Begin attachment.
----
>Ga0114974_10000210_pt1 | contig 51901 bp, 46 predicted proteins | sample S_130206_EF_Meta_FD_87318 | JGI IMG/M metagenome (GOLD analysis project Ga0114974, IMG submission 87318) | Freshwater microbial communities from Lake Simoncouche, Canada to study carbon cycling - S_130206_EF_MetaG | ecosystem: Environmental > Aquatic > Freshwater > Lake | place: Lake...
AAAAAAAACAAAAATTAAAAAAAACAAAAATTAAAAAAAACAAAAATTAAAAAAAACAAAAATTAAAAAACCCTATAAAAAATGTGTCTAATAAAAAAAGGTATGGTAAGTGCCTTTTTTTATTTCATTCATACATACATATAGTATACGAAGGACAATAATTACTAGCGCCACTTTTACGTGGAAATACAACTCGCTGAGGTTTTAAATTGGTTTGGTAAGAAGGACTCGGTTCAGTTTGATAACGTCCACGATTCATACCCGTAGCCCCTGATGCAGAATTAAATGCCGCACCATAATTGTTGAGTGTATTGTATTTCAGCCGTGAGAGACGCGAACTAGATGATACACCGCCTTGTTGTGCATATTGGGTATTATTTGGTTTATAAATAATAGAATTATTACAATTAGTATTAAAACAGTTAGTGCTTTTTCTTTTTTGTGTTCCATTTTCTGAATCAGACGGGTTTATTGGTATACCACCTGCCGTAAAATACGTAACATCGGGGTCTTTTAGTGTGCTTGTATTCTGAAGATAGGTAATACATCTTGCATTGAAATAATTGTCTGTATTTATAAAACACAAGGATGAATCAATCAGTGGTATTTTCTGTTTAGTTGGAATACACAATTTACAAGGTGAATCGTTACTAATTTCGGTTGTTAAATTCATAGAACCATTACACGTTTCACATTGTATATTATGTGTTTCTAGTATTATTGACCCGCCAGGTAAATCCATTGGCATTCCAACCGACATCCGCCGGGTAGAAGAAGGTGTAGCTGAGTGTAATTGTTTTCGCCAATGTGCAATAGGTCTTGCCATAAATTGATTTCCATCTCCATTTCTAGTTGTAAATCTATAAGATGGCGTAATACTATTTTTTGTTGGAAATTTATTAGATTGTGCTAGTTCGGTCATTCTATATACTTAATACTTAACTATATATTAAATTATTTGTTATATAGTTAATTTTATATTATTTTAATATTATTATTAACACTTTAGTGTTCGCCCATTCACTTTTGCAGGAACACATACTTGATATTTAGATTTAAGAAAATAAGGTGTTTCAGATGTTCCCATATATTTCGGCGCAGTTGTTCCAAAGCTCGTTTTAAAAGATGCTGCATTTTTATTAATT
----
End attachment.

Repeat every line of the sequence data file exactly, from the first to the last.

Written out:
>Ga0114974_10000210_pt1 | contig 51901 bp, 46 predicted proteins | sample S_130206_EF_Meta_FD_87318 | JGI IMG/M metagenome (GOLD analysis project Ga0114974, IMG submission 87318) | Freshwater microbial communities from Lake Simoncouche, Canada to study carbon cycling - S_130206_EF_MetaG | ecosystem: Environmental > Aquatic > Freshwater > Lake | place: Lake...
AAAAAAAACAAAAATTAAAAAAAACAAAAATTAAAAAAAACAAAAATTAAAAAAAACAAAAATTAAAAAACCCTATAAAAAATGTGTCTAATAAAAAAAGGTATGGTAAGTGCCTTTTTTTATTTCATTCATACATACATATAGTATACGAAGGACAATAATTACTAGCGCCACTTTTACGTGGAAATACAACTCGCTGAGGTTTTAAATTGGTTTGGTAAGAAGGACTCGGTTCAGTTTGATAACGTCCACGATTCATACCCGTAGCCCCTGATGCAGAATTAAATGCCGCACCATAATTGTTGAGTGTATTGTATTTCAGCCGTGAGAGACGCGAACTAGATGATACACCGCCTTGTTGTGCATATTGGGTATTATTTGGTTTATAAATAATAGAATTATTACAATTAGTATTAAAACAGTTAGTGCTTTTTCTTTTTTGTGTTCCATTTTCTGAATCAGACGGGTTTATTGGTATACCACCTGCCGTAAAATACGTAACATCGGGGTCTTTTAGTGTGCTTGTATTCTGAAGATAGGTAATACATCTTGCATTGAAATAATTGTCTGTATTTATAAAACACAAGGATGAATCAATCAGTGGTATTTTCTGTTTAGTTGGAATACACAATTTACAAGGTGAATCGTTACTAATTTCGGTTGTTAAATTCATAGAACCATTACACGTTTCACATTGTATATTATGTGTTTCTAGTATTATTGACCCGCCAGGTAAATCCATTGGCATTCCAACCGACATCCGCCGGGTAGAAGAAGGTGTAGCTGAGTGTAATTGTTTTCGCCAATGTGCAATAGGTCTTGCCATAAATTGATTTCCATCTCCATTTCTAGTTGTAAATCTATAAGATGGCGTAATACTATTTTTTGTTGGAAATTTATTAGATTGTGCTAGTTCGGTCATTCTATATACTTAATACTTAACTATATATTAAATTATTTGTTATATAGTTAATTTTATATTATTTTAATATTATTATTAACACTTTAGTGTTCGCCCATTCACTTTTGCAGGAACACATACTTGATATTTAGATTTAAGAAAATAAGGTGTTTCAGATGTTCCCATATATTTCGGCGCAGTTGTTCCAAAGCTCGTTTTAAAAGATGCTGCATTTTTATTAATT